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Let’s Keep Confidence From Getting a Bad Name

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in Remarkable Leadership with Kevin Eikenberry

Many of us were taught as kids not to brag or boast.

That is a fine lesson, but it is incomplete. And in the incompleteness, part of the wisdom gets lost.

Here’s the problem. Bragging or boasting, when seen as a bad thing points us toward being humble (which is also good), but also subtly steers us away from any outwards sign of being confident.

But …

Confidence and humility are not opposites.

When or if we think of them as opposites we have a misguided view of confidence and then think of confidence as overly connected with cockiness or arrogance. (The thesaurus I just consulted didn’t even bring those words up as antonyms for confident.)

My favorite quotation on humility come from the writer C.S. Lewis who wrote: “Humility is not thinking less of yourself, but thinking of yourself less.” Lewis isn’t saying we can’t be confident, but that our confidence can be used in the service of others.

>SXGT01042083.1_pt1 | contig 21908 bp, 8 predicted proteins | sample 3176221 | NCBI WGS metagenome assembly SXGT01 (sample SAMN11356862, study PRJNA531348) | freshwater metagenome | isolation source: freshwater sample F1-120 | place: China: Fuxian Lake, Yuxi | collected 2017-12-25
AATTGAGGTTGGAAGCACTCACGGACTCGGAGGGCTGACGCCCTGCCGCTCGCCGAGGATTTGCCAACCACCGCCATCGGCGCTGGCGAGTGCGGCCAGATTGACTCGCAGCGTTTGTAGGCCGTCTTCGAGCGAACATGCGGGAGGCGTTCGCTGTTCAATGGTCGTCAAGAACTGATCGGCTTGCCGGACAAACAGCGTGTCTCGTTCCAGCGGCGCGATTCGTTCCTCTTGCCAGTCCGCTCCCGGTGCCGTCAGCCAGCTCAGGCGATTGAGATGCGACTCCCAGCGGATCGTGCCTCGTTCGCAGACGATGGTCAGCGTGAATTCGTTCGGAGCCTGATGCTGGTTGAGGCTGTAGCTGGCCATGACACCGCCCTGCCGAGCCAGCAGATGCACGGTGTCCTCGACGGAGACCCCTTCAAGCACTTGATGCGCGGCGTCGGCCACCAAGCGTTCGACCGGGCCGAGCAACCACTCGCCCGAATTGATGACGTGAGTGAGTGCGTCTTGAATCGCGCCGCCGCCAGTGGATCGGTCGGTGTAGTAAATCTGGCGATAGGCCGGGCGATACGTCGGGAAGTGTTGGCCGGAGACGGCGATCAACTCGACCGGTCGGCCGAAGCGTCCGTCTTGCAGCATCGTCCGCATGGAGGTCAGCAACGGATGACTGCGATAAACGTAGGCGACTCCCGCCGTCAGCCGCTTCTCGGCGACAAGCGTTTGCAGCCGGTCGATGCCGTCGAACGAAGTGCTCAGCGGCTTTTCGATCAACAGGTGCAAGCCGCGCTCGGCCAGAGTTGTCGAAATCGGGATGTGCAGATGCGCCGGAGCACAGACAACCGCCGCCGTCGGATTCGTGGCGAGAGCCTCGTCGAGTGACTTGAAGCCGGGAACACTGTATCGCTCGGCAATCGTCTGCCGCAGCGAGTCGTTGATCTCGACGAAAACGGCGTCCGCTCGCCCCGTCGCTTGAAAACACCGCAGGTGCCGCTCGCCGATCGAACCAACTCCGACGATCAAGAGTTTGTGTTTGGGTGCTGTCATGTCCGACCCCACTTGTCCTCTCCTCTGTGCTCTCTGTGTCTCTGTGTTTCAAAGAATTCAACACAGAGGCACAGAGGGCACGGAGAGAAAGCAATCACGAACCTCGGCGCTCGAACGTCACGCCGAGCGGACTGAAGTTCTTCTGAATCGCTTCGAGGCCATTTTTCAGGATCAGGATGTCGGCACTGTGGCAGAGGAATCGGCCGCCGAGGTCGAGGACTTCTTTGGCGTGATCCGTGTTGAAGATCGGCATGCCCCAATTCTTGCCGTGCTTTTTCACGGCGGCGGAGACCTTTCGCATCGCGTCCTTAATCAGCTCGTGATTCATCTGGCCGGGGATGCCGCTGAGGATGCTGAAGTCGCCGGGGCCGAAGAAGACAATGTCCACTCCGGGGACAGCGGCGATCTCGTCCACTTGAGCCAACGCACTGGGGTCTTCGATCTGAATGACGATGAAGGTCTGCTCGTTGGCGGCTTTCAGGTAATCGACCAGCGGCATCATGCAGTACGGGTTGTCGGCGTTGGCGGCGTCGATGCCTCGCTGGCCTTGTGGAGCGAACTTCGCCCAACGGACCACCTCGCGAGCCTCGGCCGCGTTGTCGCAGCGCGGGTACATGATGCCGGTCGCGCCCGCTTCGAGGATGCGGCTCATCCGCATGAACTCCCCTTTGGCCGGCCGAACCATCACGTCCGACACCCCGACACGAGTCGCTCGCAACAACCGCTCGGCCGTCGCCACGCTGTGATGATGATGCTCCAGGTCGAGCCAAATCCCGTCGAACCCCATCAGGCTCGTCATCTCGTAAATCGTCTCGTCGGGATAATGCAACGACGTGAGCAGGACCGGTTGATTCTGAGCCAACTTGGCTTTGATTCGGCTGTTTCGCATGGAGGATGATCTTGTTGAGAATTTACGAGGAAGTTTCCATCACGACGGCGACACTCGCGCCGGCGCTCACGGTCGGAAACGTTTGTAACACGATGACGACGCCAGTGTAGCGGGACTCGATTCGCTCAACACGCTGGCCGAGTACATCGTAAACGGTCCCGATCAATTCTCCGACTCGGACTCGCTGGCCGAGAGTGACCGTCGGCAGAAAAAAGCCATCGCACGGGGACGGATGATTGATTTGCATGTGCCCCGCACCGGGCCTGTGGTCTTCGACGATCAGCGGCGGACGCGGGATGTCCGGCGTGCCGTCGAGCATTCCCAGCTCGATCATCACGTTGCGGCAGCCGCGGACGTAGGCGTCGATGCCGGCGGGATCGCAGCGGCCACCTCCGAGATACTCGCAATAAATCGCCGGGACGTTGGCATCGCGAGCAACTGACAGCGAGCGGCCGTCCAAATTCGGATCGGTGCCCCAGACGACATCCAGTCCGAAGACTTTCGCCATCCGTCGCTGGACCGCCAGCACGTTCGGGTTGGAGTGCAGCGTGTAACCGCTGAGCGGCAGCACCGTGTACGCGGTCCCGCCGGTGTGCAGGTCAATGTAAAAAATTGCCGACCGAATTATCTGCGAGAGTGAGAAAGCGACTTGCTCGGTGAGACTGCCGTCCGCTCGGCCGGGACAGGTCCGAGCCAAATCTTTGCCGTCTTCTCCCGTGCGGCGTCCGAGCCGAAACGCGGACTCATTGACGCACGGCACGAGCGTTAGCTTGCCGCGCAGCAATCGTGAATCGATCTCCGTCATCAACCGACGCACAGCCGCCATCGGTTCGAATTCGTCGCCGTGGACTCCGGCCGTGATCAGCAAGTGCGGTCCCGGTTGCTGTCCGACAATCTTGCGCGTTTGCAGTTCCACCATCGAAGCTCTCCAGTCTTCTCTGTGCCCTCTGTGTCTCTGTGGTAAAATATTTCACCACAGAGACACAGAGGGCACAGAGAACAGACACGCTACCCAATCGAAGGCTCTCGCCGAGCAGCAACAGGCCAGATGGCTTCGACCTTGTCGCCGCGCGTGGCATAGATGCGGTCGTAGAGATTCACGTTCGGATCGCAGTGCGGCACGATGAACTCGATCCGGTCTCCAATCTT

If you are looking for a healthy balance between confidence and arrogance, and the ability to be confident and humble, take the focus off of you.

Use your confidence to communicate your beneficial message more effectively. Use your confidence to build trust and relationships with others for everyone’s benefit.

Taking this approach does two very important things.

First it gives you a clearer picture of what this looks like for yourself to be confident without going too far. More than that, it gives you a way to do it — by putting the focus on others, rather than yourself. (As it turns out, doing that is easier — and takes the pressure off us anyway, doesn’t it?)

Second, by focusing on others, it improves the chances that others won’t misinterpret our intentions. After all, even if your intention isn’t to be cocky, your behavior could be seen that way by others. When we put our focus squarely on others, the risk of that misinterpretation goes down dramatically.

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